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About More Voices

Every month More Voices invites readers to contribute short nonfiction prose pieces of 40 to 400 words on a healthcare theme.

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Sometimes, when a patient comes to me with a myriad of thorny problems--"My teenage son is stressing me out...I'm so depressed...My back pain has come back...The insurance won't cover any more physical therapy...None of the medicines are doing any good...My mother's memory is failing..." I'll ask, "How were you hoping I could help you today?"
 
Said unfeelingly, this question may sound like an attempt to shut my ears and cut to the chase. Expressed with genuine concern, however, I hope it comes across somewhat differently--as a wish to make best use of our time together, an invitation to shine a light on a path we can walk together.
 
While my patients ride out the storm, I'm asking them to identify an umbrella, a doorway, someplace warm and dry.
 
And their answers can surprise me. Patients know that I can't make miracles, so they'll often produce something that is within my powers: "I just want to know that this pain isn't something bad...I just need a few refills...Do you have something for these allergies?...I need a break so badly--can you give me a few days off from work?"  
 
Right now, I have two elderly patients I'm caring for in the hospital, both in their 90s, both at the end of life. When I ask myself, "How can I help?" I know that I can't make a father's cancer go away, but I can honor a daughter's wish to get him home for the time he has remaining.
 
And I can't bring a mother's memory back and awaken her from dementia, but I can respond sympathetically to her daughter's hope for a miracle. I can also offer different ways of looking at her mom's inevitable passing.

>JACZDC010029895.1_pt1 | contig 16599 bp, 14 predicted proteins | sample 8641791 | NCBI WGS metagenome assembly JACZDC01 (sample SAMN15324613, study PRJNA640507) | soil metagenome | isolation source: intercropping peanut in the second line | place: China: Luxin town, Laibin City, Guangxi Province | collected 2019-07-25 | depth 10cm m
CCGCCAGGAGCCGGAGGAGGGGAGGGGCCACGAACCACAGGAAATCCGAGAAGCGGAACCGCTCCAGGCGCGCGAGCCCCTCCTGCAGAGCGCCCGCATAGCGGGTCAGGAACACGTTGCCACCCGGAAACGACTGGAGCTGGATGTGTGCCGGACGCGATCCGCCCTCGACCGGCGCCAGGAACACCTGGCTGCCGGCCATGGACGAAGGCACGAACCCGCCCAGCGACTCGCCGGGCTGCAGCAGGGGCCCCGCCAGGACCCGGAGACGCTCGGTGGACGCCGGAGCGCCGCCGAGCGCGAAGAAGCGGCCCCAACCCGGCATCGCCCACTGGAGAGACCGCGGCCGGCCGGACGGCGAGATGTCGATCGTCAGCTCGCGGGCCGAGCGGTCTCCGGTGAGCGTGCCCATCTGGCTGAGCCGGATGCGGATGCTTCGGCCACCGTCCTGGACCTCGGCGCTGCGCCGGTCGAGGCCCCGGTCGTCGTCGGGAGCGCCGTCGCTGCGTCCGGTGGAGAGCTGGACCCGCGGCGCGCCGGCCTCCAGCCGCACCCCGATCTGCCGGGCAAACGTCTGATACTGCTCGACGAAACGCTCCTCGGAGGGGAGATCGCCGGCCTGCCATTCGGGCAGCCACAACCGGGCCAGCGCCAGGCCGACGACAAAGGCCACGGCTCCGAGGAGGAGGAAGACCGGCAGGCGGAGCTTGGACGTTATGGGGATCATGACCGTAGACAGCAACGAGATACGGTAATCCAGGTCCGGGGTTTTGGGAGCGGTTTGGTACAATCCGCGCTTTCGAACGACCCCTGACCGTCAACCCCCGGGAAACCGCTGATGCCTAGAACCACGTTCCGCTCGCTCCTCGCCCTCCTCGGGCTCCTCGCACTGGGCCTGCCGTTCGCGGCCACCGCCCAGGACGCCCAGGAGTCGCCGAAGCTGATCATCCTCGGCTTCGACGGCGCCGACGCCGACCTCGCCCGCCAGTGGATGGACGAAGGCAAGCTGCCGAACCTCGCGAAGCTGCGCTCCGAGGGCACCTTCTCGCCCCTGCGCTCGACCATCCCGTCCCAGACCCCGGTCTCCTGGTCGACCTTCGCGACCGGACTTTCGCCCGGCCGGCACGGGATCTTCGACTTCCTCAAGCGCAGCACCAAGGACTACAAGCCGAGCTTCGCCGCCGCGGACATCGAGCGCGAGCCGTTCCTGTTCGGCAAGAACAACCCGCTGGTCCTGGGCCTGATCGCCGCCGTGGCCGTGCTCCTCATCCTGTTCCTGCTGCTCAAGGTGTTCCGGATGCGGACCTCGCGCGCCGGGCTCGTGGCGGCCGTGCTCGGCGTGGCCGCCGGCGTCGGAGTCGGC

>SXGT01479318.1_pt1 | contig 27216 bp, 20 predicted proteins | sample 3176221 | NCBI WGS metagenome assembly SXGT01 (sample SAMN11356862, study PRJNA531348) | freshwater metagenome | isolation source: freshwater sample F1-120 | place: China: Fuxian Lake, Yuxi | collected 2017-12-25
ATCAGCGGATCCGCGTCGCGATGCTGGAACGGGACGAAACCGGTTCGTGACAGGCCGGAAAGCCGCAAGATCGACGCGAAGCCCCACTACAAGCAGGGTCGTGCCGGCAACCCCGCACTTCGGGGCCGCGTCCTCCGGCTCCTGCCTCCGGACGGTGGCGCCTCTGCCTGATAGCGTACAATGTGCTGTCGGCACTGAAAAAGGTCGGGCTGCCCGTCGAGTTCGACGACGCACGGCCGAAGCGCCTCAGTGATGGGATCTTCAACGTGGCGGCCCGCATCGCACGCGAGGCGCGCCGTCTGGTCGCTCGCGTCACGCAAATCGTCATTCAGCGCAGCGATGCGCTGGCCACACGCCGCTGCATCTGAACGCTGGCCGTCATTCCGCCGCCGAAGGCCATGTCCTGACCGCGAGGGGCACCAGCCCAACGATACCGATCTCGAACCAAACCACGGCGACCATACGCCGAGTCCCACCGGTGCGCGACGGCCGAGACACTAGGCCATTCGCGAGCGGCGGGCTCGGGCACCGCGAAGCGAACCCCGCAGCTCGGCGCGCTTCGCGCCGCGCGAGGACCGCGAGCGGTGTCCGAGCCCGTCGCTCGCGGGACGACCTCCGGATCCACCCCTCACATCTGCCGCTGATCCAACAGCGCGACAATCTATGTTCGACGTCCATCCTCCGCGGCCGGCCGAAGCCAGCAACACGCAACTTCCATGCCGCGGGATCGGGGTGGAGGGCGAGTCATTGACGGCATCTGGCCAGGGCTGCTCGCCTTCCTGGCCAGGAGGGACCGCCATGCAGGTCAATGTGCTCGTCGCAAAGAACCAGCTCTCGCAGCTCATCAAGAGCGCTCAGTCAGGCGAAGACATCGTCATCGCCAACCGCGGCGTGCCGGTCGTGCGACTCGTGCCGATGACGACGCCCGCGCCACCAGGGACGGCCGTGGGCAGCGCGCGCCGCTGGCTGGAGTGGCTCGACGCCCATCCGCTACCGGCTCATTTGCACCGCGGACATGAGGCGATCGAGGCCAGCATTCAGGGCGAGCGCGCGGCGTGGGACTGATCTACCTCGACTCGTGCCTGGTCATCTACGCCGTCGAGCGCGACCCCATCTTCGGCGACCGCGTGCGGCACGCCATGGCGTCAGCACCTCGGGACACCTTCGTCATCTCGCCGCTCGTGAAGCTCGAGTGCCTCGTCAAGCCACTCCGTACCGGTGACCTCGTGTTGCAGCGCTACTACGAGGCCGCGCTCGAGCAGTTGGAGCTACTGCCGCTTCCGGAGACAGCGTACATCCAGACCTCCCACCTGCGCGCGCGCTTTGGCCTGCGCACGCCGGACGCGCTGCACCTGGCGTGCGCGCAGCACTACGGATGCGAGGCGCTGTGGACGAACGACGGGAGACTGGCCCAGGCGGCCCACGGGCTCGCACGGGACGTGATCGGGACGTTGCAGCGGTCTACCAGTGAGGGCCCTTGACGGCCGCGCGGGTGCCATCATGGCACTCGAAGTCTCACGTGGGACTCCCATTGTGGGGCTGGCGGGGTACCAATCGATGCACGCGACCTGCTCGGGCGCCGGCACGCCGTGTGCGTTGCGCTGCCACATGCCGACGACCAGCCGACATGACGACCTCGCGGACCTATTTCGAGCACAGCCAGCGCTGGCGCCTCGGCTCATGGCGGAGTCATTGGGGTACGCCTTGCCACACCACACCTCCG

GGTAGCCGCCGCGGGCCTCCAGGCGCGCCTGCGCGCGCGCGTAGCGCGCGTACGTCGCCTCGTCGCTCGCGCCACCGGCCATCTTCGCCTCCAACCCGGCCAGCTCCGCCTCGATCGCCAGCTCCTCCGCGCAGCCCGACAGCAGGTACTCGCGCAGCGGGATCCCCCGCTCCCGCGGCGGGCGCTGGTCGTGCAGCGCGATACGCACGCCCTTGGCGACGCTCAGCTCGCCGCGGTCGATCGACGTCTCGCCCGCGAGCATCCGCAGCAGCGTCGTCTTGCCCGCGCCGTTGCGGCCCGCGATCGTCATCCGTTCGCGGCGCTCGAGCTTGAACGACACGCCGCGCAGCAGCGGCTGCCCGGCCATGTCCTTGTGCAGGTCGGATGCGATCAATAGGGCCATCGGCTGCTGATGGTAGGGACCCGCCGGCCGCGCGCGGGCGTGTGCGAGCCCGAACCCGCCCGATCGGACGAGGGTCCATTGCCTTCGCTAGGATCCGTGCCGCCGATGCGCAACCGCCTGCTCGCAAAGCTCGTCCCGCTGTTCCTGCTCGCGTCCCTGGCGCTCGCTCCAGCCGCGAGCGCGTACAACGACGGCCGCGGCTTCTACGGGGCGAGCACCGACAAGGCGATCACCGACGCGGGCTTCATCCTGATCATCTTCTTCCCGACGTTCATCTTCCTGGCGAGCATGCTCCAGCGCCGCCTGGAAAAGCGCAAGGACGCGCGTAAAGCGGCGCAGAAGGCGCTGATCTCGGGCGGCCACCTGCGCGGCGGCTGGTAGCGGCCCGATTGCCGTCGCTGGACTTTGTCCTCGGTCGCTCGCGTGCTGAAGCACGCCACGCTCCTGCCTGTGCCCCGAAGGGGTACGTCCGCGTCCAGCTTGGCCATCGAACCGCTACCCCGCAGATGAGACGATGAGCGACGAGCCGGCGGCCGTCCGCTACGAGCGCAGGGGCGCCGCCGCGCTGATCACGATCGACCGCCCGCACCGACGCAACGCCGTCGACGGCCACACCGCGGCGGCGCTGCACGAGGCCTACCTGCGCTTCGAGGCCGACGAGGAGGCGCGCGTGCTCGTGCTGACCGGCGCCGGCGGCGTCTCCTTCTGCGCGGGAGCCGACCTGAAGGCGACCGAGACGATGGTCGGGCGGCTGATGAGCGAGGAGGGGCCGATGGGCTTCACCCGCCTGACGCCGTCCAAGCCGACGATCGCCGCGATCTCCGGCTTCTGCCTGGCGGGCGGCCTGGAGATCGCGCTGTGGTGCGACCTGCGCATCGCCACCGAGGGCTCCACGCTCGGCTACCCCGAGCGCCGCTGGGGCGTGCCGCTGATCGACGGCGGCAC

I can try to ease suffering.
 
Asking a patient, a family member or a friend, "How can I help?" is a lovely invitation. It's another way of saying, "I care about you." It opens a door--to a connection or to a concrete action.
 
Can you think of a time when you offered a helping hand to someone, or when someone offered it to you? Can you think of a time when you wanted to lend a hand, but were afraid to ask? Or a time when you wished someone would offer you a hand, a listening ear, or just a ride?
 
If so, tell us about it in this month's More Voices--How Can I Help?

Paul Gross
New Rochelle, NY

Comments   

# Warren Holleman 2019-10-03 10:31
I love this! Over the years, I've only had one or two doctors articulate this phrase in the dismissive fashion, but it did bruise deeply, and I didn't go back to see that doctor again. Yet, saying it with genuine concern, made all the difference. Said with genuine concern, it's exactly what I wanted from my doctor.
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